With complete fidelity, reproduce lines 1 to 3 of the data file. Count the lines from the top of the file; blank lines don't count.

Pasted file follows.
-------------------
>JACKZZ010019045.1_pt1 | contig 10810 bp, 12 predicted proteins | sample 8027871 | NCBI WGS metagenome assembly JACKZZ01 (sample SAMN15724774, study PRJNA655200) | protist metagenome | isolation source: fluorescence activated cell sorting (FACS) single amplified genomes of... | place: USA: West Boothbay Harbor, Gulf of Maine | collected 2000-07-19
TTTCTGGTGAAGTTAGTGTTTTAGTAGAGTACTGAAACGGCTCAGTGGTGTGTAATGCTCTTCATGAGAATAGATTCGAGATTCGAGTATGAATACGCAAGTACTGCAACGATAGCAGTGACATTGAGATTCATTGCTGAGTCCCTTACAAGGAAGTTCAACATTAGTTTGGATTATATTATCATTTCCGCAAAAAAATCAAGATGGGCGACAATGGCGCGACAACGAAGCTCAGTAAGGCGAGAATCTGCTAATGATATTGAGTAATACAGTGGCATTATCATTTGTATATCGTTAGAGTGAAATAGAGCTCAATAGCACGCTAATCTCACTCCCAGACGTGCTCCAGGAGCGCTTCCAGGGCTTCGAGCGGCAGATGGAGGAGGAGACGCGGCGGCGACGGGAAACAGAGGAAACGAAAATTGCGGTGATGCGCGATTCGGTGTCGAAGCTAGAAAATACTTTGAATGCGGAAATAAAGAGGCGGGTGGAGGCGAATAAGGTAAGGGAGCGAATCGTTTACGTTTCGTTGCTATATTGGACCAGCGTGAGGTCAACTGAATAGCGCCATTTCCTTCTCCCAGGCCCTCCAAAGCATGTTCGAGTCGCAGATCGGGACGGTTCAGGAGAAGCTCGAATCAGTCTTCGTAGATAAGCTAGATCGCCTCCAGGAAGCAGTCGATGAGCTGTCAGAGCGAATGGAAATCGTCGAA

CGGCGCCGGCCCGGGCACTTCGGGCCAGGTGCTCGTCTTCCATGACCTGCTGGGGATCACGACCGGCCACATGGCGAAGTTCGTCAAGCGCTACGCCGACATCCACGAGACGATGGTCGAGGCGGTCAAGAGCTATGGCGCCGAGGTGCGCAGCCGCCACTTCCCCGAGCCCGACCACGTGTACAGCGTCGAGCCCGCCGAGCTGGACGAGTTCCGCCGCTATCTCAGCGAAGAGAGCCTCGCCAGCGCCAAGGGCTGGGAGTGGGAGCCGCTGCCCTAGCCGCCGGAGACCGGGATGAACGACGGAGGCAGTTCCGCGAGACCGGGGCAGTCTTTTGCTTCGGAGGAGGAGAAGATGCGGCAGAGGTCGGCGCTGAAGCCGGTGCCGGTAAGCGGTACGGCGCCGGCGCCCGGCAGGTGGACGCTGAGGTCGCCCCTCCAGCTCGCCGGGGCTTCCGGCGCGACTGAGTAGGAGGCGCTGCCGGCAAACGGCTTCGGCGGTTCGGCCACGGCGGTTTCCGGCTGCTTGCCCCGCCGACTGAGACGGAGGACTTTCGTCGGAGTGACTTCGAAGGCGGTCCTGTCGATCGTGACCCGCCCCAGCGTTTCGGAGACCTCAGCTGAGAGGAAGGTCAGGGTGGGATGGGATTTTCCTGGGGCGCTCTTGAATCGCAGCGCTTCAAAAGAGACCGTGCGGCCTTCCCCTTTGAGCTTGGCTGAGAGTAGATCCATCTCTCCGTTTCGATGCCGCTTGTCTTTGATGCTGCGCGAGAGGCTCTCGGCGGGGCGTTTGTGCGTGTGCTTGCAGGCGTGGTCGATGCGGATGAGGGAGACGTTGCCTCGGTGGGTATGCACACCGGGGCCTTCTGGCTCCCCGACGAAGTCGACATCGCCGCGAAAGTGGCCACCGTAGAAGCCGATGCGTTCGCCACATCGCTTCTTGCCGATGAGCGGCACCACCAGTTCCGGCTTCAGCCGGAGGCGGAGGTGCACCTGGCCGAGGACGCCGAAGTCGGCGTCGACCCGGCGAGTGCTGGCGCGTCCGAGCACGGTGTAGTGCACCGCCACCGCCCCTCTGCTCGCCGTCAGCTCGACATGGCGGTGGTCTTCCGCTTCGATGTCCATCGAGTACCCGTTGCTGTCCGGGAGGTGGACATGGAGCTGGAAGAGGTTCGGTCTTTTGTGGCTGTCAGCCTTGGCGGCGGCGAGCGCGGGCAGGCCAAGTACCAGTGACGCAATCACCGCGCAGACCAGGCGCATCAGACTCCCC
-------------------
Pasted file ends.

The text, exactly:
>JACKZZ010019045.1_pt1 | contig 10810 bp, 12 predicted proteins | sample 8027871 | NCBI WGS metagenome assembly JACKZZ01 (sample SAMN15724774, study PRJNA655200) | protist metagenome | isolation source: fluorescence activated cell sorting (FACS) single amplified genomes of... | place: USA: West Boothbay Harbor, Gulf of Maine | collected 2000-07-19
TTTCTGGTGAAGTTAGTGTTTTAGTAGAGTACTGAAACGGCTCAGTGGTGTGTAATGCTCTTCATGAGAATAGATTCGAGATTCGAGTATGAATACGCAAGTACTGCAACGATAGCAGTGACATTGAGATTCATTGCTGAGTCCCTTACAAGGAAGTTCAACATTAGTTTGGATTATATTATCATTTCCGCAAAAAAATCAAGATGGGCGACAATGGCGCGACAACGAAGCTCAGTAAGGCGAGAATCTGCTAATGATATTGAGTAATACAGTGGCATTATCATTTGTATATCGTTAGAGTGAAATAGAGCTCAATAGCACGCTAATCTCACTCCCAGACGTGCTCCAGGAGCGCTTCCAGGGCTTCGAGCGGCAGATGGAGGAGGAGACGCGGCGGCGACGGGAAACAGAGGAAACGAAAATTGCGGTGATGCGCGATTCGGTGTCGAAGCTAGAAAATACTTTGAATGCGGAAATAAAGAGGCGGGTGGAGGCGAATAAGGTAAGGGAGCGAATCGTTTACGTTTCGTTGCTATATTGGACCAGCGTGAGGTCAACTGAATAGCGCCATTTCCTTCTCCCAGGCCCTCCAAAGCATGTTCGAGTCGCAGATCGGGACGGTTCAGGAGAAGCTCGAATCAGTCTTCGTAGATAAGCTAGATCGCCTCCAGGAAGCAGTCGATGAGCTGTCAGAGCGAATGGAAATCGTCGAA

CGGCGCCGGCCCGGGCACTTCGGGCCAGGTGCTCGTCTTCCATGACCTGCTGGGGATCACGACCGGCCACATGGCGAAGTTCGTCAAGCGCTACGCCGACATCCACGAGACGATGGTCGAGGCGGTCAAGAGCTATGGCGCCGAGGTGCGCAGCCGCCACTTCCCCGAGCCCGACCACGTGTACAGCGTCGAGCCCGCCGAGCTGGACGAGTTCCGCCGCTATCTCAGCGAAGAGAGCCTCGCCAGCGCCAAGGGCTGGGAGTGGGAGCCGCTGCCCTAGCCGCCGGAGACCGGGATGAACGACGGAGGCAGTTCCGCGAGACCGGGGCAGTCTTTTGCTTCGGAGGAGGAGAAGATGCGGCAGAGGTCGGCGCTGAAGCCGGTGCCGGTAAGCGGTACGGCGCCGGCGCCCGGCAGGTGGACGCTGAGGTCGCCCCTCCAGCTCGCCGGGGCTTCCGGCGCGACTGAGTAGGAGGCGCTGCCGGCAAACGGCTTCGGCGGTTCGGCCACGGCGGTTTCCGGCTGCTTGCCCCGCCGACTGAGACGGAGGACTTTCGTCGGAGTGACTTCGAAGGCGGTCCTGTCGATCGTGACCCGCCCCAGCGTTTCGGAGACCTCAGCTGAGAGGAAGGTCAGGGTGGGATGGGATTTTCCTGGGGCGCTCTTGAATCGCAGCGCTTCAAAAGAGACCGTGCGGCCTTCCCCTTTGAGCTTGGCTGAGAGTAGATCCATCTCTCCGTTTCGATGCCGCTTGTCTTTGATGCTGCGCGAGAGGCTCTCGGCGGGGCGTTTGTGCGTGTGCTTGCAGGCGTGGTCGATGCGGATGAGGGAGACGTTGCCTCGGTGGGTATGCACACCGGGGCCTTCTGGCTCCCCGACGAAGTCGACATCGCCGCGAAAGTGGCCACCGTAGAAGCCGATGCGTTCGCCACATCGCTTCTTGCCGATGAGCGGCACCACCAGTTCCGGCTTCAGCCGGAGGCGGAGGTGCACCTGGCCGAGGACGCCGAAGTCGGCGTCGACCCGGCGAGTGCTGGCGCGTCCGAGCACGGTGTAGTGCACCGCCACCGCCCCTCTGCTCGCCGTCAGCTCGACATGGCGGTGGTCTTCCGCTTCGATGTCCATCGAGTACCCGTTGCTGTCCGGGAGGTGGACATGGAGCTGGAAGAGGTTCGGTCTTTTGTGGCTGTCAGCCTTGGCGGCGGCGAGCGCGGGCAGGCCAAGTACCAGTGACGCAATCACCGCGCAGACCAGGCGCATCAGACTCCCC